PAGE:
The Primacy of Primatice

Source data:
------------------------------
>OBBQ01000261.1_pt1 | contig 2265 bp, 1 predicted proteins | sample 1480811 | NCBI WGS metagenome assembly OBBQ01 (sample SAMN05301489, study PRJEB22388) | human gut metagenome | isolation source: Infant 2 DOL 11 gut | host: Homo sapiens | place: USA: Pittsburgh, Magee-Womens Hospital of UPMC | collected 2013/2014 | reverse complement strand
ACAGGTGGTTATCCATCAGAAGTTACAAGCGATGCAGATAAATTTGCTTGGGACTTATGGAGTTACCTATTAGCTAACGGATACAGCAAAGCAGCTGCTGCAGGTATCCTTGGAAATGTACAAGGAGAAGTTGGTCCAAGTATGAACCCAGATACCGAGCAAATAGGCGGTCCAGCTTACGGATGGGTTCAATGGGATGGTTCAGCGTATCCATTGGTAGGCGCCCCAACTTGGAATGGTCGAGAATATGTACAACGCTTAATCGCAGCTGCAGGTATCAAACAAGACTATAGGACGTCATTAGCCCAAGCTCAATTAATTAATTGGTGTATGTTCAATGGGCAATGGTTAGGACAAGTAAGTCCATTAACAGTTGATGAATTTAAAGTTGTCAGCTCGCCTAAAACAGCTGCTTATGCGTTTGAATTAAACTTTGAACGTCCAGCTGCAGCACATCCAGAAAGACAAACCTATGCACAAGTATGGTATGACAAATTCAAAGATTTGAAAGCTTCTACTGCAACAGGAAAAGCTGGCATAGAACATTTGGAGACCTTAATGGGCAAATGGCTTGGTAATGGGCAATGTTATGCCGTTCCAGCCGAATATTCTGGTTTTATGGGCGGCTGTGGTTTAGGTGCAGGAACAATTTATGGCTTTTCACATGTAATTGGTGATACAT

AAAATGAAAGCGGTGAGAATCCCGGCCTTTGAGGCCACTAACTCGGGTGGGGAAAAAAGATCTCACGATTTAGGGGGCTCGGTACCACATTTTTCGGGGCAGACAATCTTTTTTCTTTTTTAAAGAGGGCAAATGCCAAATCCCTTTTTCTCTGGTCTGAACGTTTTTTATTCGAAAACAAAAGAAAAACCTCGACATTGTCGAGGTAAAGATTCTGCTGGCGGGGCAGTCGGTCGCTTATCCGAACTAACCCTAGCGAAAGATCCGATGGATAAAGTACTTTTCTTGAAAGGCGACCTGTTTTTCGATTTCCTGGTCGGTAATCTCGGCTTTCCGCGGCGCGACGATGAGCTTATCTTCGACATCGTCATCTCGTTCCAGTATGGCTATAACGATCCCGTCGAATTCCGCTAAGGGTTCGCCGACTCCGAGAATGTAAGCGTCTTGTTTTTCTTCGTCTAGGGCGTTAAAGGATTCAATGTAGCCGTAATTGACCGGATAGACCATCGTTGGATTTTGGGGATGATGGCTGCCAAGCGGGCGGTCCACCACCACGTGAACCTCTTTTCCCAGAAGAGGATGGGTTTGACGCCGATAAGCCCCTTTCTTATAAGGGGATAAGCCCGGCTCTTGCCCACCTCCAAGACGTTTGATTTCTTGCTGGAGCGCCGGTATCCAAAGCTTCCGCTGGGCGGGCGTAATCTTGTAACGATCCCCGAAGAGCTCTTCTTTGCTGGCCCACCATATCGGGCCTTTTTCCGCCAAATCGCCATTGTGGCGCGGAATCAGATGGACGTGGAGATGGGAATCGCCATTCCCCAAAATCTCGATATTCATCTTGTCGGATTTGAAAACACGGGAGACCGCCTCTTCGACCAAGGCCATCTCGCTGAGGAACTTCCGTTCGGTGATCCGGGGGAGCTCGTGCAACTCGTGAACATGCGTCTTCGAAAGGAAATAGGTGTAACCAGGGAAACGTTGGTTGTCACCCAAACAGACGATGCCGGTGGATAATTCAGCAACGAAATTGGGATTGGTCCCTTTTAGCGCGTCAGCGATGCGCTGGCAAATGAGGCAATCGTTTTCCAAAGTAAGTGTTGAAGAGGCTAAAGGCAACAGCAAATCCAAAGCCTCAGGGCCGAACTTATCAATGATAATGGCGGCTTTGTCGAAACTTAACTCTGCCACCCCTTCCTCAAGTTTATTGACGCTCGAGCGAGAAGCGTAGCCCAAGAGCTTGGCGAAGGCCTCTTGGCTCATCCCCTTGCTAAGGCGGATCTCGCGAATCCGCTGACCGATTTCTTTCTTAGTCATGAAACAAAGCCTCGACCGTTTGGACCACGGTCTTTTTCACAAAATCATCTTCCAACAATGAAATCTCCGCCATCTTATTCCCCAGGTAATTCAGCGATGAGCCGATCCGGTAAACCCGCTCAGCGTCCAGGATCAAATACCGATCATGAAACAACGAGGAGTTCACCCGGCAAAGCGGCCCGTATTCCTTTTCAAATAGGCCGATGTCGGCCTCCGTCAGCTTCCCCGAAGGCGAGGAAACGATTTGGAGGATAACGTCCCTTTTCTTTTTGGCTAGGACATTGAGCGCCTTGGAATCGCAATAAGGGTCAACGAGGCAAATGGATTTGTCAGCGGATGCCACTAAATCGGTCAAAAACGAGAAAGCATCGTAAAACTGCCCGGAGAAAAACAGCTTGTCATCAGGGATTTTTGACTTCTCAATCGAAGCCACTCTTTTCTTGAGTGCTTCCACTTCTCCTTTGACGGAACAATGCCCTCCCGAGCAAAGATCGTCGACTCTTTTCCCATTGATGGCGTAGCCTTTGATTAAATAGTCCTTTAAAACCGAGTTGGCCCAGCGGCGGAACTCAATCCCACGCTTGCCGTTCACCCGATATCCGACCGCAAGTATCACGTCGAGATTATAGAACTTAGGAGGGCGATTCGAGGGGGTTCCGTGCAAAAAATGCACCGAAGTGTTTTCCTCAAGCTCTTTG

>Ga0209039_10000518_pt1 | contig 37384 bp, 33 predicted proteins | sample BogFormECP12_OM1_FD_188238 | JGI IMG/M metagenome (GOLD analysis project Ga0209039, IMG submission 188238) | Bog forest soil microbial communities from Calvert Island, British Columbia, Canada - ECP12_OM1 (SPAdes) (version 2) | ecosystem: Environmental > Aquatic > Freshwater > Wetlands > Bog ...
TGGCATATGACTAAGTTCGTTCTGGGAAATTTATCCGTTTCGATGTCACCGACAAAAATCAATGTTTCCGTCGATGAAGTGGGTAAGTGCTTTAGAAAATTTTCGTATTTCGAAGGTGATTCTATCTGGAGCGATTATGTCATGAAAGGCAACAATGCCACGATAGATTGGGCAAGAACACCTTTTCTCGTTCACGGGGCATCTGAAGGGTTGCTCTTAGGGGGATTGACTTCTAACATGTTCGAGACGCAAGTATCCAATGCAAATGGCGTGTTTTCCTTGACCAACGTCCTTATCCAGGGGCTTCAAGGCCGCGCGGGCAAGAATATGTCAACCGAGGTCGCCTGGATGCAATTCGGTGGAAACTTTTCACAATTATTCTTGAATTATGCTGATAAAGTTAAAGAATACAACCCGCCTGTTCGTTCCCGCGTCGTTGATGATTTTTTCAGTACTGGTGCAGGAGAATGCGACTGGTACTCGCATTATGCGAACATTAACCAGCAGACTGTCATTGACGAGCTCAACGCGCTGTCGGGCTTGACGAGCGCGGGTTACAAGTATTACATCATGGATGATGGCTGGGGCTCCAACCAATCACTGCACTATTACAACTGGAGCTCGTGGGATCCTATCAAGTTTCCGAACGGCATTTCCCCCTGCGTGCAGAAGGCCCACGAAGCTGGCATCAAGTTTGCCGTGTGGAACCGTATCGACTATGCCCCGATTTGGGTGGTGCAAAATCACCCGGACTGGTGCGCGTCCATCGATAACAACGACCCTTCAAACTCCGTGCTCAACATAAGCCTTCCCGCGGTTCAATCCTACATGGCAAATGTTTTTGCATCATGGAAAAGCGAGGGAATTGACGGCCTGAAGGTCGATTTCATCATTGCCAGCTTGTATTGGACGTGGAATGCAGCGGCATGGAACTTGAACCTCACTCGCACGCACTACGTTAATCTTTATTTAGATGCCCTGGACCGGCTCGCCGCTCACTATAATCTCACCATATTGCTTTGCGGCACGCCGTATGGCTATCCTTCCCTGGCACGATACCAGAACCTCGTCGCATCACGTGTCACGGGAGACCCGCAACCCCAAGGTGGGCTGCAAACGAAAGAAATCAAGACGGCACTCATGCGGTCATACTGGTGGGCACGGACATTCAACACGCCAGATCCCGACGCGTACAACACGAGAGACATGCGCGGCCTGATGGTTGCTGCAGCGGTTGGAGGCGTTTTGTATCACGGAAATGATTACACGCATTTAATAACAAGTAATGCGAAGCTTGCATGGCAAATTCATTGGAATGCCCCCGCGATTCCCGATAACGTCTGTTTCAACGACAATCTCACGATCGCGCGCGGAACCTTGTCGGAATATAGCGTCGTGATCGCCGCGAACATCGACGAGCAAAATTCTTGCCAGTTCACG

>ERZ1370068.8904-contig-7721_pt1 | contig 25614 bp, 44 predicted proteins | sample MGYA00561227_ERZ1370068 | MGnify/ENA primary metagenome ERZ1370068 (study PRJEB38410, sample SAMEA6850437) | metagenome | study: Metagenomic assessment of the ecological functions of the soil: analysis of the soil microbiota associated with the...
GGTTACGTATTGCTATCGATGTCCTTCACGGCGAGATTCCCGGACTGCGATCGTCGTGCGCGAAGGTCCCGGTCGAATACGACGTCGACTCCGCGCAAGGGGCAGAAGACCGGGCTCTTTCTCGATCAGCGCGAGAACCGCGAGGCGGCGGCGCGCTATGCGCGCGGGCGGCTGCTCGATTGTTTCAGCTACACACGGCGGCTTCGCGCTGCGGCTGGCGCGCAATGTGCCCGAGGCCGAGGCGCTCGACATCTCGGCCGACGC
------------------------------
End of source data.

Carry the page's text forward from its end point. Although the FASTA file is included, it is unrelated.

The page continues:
Seldom are new discoveries made in the course of an otherwise routine restoration project. Yet that is precisely what has happened within a small jewel box of a chapel on the grounds of the great Abbey of Chaalis, 50 kilometers northeast of Paris. There, architects and restorers working to salvage a thirteenth-century building plagued by centuries of water infiltration came upon an extraordinary cycle of murals by the sixteenthcentury Italian master Francesco Primaticcio, known in France as Le Primatice (1504–1570). Executed in a mixture of raised stucco and fresco, the paintings—obscured in part by zealous overpainting and clouded by water damage—constitute a rare example of the artist’s foray into the realm of ecclesiastical painting and are the sole surviving works of their kind in France. Thought to have been inspired by Michelangelo’s 1508 fresco cycle in the Sistine Chapel and painted between 1543 and 1545, the murals within the Chaalis chapel include a main scene depicting the Annunciation, which graces the choir wall, and images of church fathers, apostles, evangelists, and angels bearing the “instruments of the Passion” rendered on the three rib vaults of the ceiling. That this Renaissance wonder could remain virtually unknown to art historians can be explained in part by the mutable history of the abbey.